• Paraphrase the critic

    • Ask what the critic wants

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Responding to Criticism

  • Agree with the criticism

    • Agree with the facts

    • Agree with the critic’s right to his or her own perception

    • Emphasize areas of common ground

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Responding to Criticism

  • Work for a cooperative solution

    • Ask for a chance to state your point of view-do not interrupt, let the critic have their say and then respond when they are ready to listen

    • Focus on a solution, not finding fault-don’t play the blame game

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The Art of the Apology

  • When you have made a mistake, you need to apologize. A complete apology requires the use of these requirements:

    • Sincere regret

    • Understanding how the person suffered harm

    • An explanation of what happened

    • Corrective action

    • Restoration

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Managing Conflict

  • What are conflicts about?

    • The topic at hand (pay, scheduling, budgeting)

    • The process (how to do something)

    • Relational issues (how parties want to treat one another)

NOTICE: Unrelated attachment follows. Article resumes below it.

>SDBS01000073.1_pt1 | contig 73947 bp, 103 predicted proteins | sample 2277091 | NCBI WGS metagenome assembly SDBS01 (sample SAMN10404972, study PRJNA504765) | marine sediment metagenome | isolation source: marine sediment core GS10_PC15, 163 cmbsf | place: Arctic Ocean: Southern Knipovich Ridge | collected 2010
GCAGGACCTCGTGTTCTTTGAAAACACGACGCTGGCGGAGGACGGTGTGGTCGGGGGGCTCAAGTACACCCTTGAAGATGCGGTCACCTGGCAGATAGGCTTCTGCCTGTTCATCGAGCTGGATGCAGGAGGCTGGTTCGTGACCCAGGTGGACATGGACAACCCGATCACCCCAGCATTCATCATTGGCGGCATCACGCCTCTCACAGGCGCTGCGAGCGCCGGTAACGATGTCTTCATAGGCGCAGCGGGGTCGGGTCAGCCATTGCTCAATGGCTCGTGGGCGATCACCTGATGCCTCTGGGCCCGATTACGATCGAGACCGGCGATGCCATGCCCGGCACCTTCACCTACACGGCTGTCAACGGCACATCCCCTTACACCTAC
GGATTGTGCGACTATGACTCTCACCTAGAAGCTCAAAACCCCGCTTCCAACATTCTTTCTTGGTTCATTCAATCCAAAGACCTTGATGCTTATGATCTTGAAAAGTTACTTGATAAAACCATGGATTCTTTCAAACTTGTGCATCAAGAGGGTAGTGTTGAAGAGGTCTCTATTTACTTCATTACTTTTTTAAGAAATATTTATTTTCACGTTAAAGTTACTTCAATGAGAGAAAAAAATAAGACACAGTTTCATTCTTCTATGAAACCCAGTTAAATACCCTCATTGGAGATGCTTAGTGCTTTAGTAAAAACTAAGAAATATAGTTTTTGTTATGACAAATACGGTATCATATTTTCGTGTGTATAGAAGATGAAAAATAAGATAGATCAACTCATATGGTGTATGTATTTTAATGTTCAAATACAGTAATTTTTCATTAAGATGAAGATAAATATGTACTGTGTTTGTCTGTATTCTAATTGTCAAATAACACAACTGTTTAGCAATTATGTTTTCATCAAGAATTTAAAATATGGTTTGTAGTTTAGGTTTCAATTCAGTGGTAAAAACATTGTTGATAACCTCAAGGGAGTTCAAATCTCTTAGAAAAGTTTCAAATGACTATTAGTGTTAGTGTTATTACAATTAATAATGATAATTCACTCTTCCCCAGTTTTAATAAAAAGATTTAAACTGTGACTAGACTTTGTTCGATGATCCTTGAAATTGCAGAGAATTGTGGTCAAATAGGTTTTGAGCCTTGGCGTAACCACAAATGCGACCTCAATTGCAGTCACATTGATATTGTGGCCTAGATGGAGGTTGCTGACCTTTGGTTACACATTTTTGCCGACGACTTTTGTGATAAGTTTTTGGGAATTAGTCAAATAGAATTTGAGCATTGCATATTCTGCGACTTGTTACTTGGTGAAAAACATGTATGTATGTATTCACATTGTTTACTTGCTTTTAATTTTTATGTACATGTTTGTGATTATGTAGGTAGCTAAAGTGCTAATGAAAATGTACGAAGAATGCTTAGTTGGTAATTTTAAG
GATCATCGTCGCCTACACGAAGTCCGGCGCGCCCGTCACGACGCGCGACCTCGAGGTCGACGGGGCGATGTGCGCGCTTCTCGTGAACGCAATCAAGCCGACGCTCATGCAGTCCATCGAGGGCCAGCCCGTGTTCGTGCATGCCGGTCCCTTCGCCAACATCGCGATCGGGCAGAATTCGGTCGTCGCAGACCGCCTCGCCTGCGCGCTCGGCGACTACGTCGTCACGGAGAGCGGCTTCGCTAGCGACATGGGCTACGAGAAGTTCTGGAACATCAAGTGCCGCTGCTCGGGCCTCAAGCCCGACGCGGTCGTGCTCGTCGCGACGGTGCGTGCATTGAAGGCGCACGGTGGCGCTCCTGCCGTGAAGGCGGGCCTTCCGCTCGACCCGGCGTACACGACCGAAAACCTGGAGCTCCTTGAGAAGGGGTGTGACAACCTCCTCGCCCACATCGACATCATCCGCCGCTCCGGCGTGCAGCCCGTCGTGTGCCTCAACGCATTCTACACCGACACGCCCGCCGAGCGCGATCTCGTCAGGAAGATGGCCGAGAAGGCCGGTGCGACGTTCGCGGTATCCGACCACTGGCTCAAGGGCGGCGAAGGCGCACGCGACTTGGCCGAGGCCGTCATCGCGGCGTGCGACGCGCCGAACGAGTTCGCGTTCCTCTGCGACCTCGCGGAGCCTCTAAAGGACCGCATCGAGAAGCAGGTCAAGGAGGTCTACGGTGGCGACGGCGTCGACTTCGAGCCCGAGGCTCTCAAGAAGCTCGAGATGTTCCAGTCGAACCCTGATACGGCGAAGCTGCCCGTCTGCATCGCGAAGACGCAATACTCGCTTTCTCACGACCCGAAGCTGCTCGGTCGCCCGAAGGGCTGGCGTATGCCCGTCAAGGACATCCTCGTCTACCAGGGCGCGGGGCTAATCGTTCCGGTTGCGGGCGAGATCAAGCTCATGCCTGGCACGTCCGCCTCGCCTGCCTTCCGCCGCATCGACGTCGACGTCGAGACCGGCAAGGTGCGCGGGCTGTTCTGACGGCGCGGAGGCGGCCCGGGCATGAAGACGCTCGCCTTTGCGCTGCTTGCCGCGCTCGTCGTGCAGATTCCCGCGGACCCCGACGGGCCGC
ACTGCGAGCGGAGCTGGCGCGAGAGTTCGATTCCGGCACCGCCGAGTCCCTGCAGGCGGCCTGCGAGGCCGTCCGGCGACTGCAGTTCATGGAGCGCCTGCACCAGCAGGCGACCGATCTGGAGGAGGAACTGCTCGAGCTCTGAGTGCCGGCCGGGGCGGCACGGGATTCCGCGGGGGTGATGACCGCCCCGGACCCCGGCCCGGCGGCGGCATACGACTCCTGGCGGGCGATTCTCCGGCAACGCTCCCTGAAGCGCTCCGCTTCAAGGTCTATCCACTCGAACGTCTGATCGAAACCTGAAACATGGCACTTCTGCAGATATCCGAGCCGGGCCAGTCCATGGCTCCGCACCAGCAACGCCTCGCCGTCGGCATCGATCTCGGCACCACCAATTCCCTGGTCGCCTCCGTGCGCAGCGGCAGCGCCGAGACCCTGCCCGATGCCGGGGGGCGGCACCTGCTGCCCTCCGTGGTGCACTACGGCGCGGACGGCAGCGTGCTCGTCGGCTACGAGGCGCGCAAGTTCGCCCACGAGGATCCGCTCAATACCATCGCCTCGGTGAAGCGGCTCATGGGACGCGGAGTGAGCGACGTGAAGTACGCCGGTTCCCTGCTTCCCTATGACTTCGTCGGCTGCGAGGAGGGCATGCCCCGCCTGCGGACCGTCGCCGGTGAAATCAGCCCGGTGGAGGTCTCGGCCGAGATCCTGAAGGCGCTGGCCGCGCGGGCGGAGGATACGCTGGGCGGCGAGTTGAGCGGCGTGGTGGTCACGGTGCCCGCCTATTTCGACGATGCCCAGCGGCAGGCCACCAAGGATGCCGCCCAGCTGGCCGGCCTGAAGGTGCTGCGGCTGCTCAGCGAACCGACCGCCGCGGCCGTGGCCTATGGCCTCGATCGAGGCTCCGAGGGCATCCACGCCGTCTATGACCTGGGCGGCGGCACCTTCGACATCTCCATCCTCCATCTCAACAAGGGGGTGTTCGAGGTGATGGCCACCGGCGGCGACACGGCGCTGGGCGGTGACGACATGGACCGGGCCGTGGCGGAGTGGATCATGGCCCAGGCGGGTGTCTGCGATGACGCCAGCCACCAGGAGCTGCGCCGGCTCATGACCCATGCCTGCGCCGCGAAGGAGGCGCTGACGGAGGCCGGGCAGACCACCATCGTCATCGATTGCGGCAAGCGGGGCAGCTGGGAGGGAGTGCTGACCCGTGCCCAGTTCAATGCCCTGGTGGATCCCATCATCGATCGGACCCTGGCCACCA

• Ego/identity issues (honesty, commitment, professionalism)

    • Most conflicts are a combination of issues-make sure to deal with all dimensions

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Approaches to Conflict

  • Avoiding

  • Accommodating

  • Competing

  • Collaborating

  • Compromising

  • Turn to page 152, table 5-4

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Handling Conflicts Constructively

  • Negotiation is a discussion set up or intended to produce a settlement or agreement involving two or more parties (either individuals or groups).

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Negotiation Strategies and Outcomes

  • Win-lose: based on the assumption that only one side can reach its goals and that any victory by that party will be matched by a loss for the other party.

  • Lose-lose: arise when competitors try to gain an advantage at the expense of the other party

  • Win-win: everybody involved is satisfied with the outcome

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Preparing to Negotiate

  • Clarify your interests and needs-Ends versus means

    • Ends-the goals you want

    • Means-ways of achieving those goals

    • Focus on the ends

  • Consider the best time to raise the issue-is the other person tired, grumpy, or distracted by other business

  • Prepare your statement-try to use “I” language

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Conducting the Negotiation

  • Identify the ends that both parties are seeking

  • Brainstorm a list of possible solutions

  • Evaluate the alternative solutions-decide which are most promising

  • Implement and follow up on the solution-make sure it understood, give it a try, evaluate after a reasonable amount of time if it works

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Next Week

  • Chapters 8 & 9

  • Group assignment handed out